You don’t need to climb to the summit of the UK’s highest points to experience mountain bliss.
In fact, some of Britain’s most spectacular view points can be found on some of our most approachable peaks, from Conic Hill on the West Highland Way in Scotland to Cat Bells in Cumbria and Wales’ Snowdon.
A well-graded path leads to the summit of Schiehallion, Perthshire ©Getty
Here is our hiking guide to Britain’s best easy mountains and peaks to climb for beginners.
What is the easiest mountain to climb in the UK?
Pen y Fan (886m) in the Brecon Beacons is possibly one of the easiest mountains to climb in the UK. Easily accessible from the car park a good walking track winds its way to the peak. However, as with any peak, poor weather conditions can be dangerous so check the forecast and prepare your clothing and kit accordingly.
Essential hiking kit to wear and carry
While you might start off your walk is broad sunshine and feeling warm, in the outdoors and at altitude the weather conditions can change suddenly. It is vital to dress in suitable clothing for the conditions and carry a water-proof jacket and warm layers to put on if the unpredictable British weather takes a turn for the worse.
Here are a few of items you should always pack:
- Warm layer
- Hat (sun hat or warm beanie, depending on the season)
- Spare socks
- Any essential medication
From hiking boots to sunglasses, here is our expert review guide on the best gear for hill-walking this summer and autumn.
Britain’s best easy mountains and peaks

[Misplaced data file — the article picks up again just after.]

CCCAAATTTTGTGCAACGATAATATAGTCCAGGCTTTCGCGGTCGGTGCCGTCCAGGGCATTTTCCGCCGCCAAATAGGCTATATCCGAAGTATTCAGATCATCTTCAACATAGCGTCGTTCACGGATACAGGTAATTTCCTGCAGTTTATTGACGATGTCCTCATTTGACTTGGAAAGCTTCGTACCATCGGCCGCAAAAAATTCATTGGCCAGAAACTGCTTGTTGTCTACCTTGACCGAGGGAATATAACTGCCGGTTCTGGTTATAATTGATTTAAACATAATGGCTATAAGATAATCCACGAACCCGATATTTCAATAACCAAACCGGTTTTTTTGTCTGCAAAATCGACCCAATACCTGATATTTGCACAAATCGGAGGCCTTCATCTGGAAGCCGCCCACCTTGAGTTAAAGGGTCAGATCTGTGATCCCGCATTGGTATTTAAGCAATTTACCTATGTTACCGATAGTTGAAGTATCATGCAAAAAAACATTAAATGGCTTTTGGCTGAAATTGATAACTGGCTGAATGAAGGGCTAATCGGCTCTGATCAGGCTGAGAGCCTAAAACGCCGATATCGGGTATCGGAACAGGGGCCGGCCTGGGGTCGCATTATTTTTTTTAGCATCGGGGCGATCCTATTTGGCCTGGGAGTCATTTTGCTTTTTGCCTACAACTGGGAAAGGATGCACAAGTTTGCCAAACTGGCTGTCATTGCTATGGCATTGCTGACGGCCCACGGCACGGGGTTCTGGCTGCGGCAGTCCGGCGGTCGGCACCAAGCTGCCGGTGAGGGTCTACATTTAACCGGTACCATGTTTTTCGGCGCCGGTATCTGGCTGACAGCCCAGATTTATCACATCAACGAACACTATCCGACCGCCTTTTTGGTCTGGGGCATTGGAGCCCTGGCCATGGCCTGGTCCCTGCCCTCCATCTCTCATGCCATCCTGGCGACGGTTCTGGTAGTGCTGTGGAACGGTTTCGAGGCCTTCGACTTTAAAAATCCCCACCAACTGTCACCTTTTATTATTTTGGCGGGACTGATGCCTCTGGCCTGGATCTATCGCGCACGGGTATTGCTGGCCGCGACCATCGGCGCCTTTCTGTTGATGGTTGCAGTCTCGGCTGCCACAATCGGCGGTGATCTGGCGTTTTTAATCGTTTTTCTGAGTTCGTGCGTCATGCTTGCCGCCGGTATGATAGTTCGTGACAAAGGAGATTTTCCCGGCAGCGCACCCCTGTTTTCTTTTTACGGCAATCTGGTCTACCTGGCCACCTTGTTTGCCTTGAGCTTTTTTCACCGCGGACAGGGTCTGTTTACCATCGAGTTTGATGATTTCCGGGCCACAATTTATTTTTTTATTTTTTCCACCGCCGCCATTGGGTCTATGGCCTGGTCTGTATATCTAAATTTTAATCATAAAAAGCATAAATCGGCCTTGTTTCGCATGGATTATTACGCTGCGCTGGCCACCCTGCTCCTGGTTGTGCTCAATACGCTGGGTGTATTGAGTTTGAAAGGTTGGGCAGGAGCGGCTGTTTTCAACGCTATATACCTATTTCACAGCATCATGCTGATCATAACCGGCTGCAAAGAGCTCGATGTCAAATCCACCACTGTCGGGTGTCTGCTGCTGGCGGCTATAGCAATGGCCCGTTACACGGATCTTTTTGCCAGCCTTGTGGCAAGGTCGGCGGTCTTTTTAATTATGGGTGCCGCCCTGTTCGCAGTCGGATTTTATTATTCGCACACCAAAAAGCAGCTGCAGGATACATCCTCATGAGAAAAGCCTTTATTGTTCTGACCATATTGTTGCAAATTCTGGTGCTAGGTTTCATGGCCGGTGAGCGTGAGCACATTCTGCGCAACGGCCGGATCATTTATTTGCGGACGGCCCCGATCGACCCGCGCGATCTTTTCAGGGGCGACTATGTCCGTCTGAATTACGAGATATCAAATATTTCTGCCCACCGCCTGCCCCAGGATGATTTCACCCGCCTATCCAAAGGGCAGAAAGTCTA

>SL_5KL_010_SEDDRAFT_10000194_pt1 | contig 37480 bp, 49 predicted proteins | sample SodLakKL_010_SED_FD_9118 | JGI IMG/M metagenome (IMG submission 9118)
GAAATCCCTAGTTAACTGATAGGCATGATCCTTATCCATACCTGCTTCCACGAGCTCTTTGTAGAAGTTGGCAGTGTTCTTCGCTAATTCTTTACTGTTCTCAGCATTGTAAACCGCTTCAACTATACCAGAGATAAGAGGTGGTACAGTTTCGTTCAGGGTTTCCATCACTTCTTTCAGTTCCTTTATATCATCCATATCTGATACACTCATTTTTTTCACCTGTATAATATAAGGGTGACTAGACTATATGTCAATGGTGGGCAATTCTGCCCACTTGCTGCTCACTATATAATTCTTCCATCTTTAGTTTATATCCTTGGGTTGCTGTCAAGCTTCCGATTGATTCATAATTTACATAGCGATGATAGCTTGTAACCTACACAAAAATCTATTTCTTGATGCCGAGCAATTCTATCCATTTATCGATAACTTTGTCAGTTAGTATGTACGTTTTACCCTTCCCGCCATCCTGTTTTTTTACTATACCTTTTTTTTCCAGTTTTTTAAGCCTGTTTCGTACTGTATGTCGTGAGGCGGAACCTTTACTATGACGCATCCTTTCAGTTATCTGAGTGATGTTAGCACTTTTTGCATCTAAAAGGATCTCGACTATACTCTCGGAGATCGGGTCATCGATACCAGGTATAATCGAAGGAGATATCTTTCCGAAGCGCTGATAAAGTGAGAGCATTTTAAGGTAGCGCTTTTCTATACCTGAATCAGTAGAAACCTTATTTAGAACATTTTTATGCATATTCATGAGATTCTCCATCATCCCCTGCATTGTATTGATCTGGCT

The summit of Sugar Loaf mountain, Wales ©Getty
In its relatively modest 596m, the summit of Sugar Loaf in the Brecon Beacons National Park encompasses much that is magical about mountains, hills and woodland – explore this wonderful Welsh peak with a five-mile circular walk.
Walkers make their way up to the summit of Snowdon, Gwynedd ©Alamy
At 1,085m, Wales’ highest summit may be an intimidating prospect, but no technical skills are required to conquer it – just stout footwear, a reasonable level of fitness and a bit of determination. With eight routes to choose from, there is a path for everyone, even beginners. Start from Pen y Pass to give yourself a 1,000ft head start with our seven-mile circular to the summit.
Skirrid Mountain, Monmouthshire ©Getty
Sitting on the edge of the Brecon Beacons National Park just north of Abergavenny, this small yet distinctive mountain and its namesake pub are steeped in dark and mysterious tales. Enjoy a 3.5-mile loop walk of The Skirrid.
Malvern Hills ridgeline ©Getty
Hike along the Malvern ridge from British Camp, a magnificent Iron Age hill fort, before descending into the picturesque town of Great Malvern for a well-earned pub meal.
Yes Tor, Devon ©Alamy
Dartmoor’s second highest point, Yes Tor (619m), offers a worthy target for southerners looking to tackle their first mountain proper. Though a little lower than its sibling, High Willhays, its craggy buttress is the more striking of the two. Discover two more Dartmoor tors with a four-mile walk, inspired by Michael Morpurgo’s War Horse.
Pen y Ghent, North Yorkshire ©Alamy
North Yorkshire’s Pen y Ghent, or the ‘Mountain of the Winds’, is the lowest of Yorkshire’s famous Three Peaks, but it’s also by far the most dramatic when scaled via the southern ridge or ‘nose’. The steep scrambles up the two pronounced ‘steps’ present a stern test for novices wanting to assess their head for heights. Discover more great walks in the Yorkshire Dales.